Robby Mook, Hillary Clinton’s 2016 campaign manager, said Thursday that Democrats should cease campaigning for Democratic National Committee deputy chairman Rep. Keith Ellison (D-MN) after allegations of domestic abuse surfaced against the Minnesota Attorney General candidate.
Mook, appearing on CNN to discuss the explosive accusations against Ellison, said the Minnesota lawmaker must be held “accountable” if the allegations are factual. “Right now, in this moment, should Democrats be campaigning with him? Like Amy Klobuchar? What should she be doing?” CNN anchor Kate Bolduan asked Mook.
“I think we need to let the process play out to look if this is true. And if it’s true, you know, I think he needs to be held accountable,” Mook replied. “I don’t think people should be campaigning with him.”
The shock allegation surfaced on Saturday when Austin Aslim Monahan, the son of Ellison’s former girlfriend Karen Monahan, alleged on social media to have witnessed footage of the ordeal. Monahan has publically stated the video does indeed exist, however, the thumb drive which possesses the video was lost when moving.
The far-left Democrat vehemently denies the existence of the video. “Karen and I were in a long-term relationship which ended in 2016, and I still care deeply for her well-being. This video does not exist because I never behaved in this way, and any characterization otherwise is false,” the Minnesota Attorney General candidate said in a statement.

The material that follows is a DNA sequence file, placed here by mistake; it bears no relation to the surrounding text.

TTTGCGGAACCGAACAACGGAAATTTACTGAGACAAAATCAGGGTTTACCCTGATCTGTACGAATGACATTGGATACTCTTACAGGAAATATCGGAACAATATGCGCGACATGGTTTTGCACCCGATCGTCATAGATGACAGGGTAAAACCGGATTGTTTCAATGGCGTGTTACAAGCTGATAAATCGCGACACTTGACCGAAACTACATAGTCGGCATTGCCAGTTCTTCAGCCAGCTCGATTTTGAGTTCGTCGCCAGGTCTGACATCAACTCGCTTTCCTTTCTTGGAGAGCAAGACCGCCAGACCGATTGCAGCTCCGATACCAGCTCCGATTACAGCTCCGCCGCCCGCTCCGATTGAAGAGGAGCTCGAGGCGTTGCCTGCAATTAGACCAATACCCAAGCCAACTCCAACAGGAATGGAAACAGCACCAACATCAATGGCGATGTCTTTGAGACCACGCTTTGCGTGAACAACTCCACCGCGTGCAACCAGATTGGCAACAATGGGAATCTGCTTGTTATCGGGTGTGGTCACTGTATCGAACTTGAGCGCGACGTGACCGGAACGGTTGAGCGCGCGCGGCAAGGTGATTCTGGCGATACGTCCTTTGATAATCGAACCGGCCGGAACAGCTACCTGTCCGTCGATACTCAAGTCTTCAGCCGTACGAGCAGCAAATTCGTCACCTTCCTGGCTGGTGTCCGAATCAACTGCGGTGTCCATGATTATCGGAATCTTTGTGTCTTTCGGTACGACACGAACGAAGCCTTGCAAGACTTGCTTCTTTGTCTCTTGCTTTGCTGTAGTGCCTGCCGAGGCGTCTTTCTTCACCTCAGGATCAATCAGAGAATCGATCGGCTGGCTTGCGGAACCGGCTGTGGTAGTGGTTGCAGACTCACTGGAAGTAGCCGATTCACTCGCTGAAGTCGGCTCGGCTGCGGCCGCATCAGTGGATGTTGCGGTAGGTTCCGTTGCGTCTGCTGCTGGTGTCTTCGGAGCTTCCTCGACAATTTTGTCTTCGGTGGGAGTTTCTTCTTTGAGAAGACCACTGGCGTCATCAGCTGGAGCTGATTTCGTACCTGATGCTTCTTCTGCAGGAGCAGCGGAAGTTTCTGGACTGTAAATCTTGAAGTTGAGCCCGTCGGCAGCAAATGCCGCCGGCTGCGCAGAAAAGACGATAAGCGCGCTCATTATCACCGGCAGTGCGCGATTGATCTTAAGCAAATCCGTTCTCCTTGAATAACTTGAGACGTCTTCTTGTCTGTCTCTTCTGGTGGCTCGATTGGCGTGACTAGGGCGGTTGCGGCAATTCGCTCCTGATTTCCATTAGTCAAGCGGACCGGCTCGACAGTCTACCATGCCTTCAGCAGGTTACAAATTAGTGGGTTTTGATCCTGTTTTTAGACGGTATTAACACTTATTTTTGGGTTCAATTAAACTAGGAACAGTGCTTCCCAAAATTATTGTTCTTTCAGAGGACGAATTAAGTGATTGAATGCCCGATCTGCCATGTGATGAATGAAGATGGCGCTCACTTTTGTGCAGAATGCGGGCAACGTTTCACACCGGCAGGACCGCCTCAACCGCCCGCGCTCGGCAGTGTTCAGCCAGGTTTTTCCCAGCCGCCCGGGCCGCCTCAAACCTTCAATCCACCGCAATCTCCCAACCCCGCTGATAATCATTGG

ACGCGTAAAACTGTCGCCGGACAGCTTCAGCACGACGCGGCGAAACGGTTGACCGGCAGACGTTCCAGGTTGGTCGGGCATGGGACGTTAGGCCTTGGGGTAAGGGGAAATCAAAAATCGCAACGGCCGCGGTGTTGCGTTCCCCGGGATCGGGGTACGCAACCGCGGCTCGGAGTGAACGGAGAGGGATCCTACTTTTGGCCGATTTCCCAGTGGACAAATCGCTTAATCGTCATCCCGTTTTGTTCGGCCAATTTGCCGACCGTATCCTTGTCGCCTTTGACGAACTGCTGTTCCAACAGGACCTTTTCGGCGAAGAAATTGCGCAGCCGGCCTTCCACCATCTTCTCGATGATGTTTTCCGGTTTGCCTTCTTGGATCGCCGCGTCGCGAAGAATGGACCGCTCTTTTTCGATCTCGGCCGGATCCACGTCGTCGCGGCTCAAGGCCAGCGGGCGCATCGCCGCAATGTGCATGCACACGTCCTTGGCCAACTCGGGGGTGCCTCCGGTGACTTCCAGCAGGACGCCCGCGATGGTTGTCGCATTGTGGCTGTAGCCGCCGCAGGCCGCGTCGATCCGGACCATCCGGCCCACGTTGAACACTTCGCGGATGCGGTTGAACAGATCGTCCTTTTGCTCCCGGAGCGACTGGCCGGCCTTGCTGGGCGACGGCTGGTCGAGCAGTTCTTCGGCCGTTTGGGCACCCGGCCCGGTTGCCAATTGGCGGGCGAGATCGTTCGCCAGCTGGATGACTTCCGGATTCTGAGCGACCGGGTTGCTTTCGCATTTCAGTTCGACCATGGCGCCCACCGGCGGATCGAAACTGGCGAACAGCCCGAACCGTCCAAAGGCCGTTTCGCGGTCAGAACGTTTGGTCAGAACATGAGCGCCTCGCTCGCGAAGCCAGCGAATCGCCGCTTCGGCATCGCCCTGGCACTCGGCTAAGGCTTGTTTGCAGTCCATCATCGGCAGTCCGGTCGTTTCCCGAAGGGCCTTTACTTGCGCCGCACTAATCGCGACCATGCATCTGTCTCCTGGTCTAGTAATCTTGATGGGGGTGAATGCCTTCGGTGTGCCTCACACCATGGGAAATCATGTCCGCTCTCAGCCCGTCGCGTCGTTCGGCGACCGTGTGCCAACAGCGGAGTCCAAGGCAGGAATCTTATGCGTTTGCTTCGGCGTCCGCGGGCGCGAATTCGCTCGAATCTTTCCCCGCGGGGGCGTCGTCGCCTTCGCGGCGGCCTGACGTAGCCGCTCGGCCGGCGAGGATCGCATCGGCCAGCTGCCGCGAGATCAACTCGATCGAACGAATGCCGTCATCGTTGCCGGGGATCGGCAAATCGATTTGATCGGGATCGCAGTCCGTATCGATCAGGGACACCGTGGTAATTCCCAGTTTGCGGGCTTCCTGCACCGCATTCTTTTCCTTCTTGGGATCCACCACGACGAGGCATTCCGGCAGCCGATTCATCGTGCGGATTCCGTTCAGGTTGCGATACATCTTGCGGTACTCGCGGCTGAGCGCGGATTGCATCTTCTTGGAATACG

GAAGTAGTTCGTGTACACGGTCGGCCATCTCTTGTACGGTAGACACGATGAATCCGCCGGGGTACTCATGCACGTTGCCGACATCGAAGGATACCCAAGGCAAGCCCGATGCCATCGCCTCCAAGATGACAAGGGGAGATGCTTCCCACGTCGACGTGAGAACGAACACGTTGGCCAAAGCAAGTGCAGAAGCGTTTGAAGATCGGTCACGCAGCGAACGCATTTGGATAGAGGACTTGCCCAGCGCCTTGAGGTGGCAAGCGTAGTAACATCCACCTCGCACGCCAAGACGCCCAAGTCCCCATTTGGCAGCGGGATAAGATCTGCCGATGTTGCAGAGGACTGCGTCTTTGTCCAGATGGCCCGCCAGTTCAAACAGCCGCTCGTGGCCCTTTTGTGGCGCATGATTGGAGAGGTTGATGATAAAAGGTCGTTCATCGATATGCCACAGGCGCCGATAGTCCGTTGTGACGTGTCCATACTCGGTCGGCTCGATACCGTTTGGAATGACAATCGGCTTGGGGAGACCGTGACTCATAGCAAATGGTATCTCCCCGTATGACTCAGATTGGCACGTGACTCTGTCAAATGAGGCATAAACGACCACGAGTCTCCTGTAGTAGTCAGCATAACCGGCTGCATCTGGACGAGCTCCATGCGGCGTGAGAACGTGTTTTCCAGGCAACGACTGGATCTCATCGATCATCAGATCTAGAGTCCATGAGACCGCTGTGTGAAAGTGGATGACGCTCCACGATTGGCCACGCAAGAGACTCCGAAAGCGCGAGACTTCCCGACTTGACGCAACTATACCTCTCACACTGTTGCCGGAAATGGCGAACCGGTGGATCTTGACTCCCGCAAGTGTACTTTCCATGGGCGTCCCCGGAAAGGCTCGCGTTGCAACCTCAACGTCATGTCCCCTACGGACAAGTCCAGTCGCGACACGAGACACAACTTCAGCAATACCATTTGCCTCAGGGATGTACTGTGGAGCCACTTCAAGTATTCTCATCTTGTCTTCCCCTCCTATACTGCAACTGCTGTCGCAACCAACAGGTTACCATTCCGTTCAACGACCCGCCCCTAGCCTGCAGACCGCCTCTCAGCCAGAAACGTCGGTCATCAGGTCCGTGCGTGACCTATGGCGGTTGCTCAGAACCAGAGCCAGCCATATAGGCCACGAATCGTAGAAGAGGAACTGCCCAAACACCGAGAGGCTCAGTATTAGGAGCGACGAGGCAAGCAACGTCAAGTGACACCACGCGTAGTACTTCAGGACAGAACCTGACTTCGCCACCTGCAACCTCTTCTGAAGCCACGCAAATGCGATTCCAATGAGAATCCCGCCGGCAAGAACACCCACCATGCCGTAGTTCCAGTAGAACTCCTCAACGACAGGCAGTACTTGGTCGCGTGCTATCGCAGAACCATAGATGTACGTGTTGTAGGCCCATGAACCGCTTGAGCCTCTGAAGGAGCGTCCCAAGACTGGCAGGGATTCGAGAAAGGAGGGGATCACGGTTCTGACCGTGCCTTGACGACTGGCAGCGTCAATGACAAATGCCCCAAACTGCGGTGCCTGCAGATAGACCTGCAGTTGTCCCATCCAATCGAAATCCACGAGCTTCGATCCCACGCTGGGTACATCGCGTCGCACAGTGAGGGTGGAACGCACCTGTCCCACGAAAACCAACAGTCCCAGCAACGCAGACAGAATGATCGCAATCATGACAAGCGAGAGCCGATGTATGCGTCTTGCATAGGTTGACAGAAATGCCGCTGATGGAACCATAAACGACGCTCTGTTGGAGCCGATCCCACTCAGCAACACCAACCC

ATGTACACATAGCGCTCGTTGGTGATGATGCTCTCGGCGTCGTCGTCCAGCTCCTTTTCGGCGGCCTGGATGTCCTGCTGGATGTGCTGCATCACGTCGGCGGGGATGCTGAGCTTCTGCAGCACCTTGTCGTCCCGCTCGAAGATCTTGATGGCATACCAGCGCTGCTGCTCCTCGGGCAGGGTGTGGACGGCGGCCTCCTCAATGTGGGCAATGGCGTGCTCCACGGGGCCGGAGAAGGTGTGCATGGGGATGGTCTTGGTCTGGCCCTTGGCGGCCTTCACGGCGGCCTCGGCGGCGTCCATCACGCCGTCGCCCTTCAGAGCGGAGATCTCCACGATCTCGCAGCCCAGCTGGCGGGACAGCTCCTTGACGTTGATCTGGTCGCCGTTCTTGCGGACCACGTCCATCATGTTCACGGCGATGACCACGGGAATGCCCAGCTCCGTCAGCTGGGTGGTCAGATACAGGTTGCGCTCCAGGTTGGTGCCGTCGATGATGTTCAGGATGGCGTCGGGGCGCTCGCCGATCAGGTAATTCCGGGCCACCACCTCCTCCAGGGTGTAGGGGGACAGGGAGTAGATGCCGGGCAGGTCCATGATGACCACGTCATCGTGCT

Karen Monahan issued a separate statement regarding the allegation, in which she claims to have developed post-traumatic stress disorder (PTSD) after dating the Democratic National Committee deputy chairman. She also diagnoses Ellison with narcissistic personality disorder (NPD) despite having never undergone psychiatric training.
“After several years of being in a relationship with Keith Ellison, It became clear. I had survived narcissist abuse. Unless you have been through narcissist abuse, it is the most difficult form of abuse to articulate,” Monahan said. “It is a slow insidious form of abuse. You don’t realize it is happening until it’s too late. Now that I understand it and have done so much healing, I can look back at certain moments and experiences in this relationship and they now make perfect sense. I or nobody else can diagnose a person with narcissistic personality disorder (NPD).”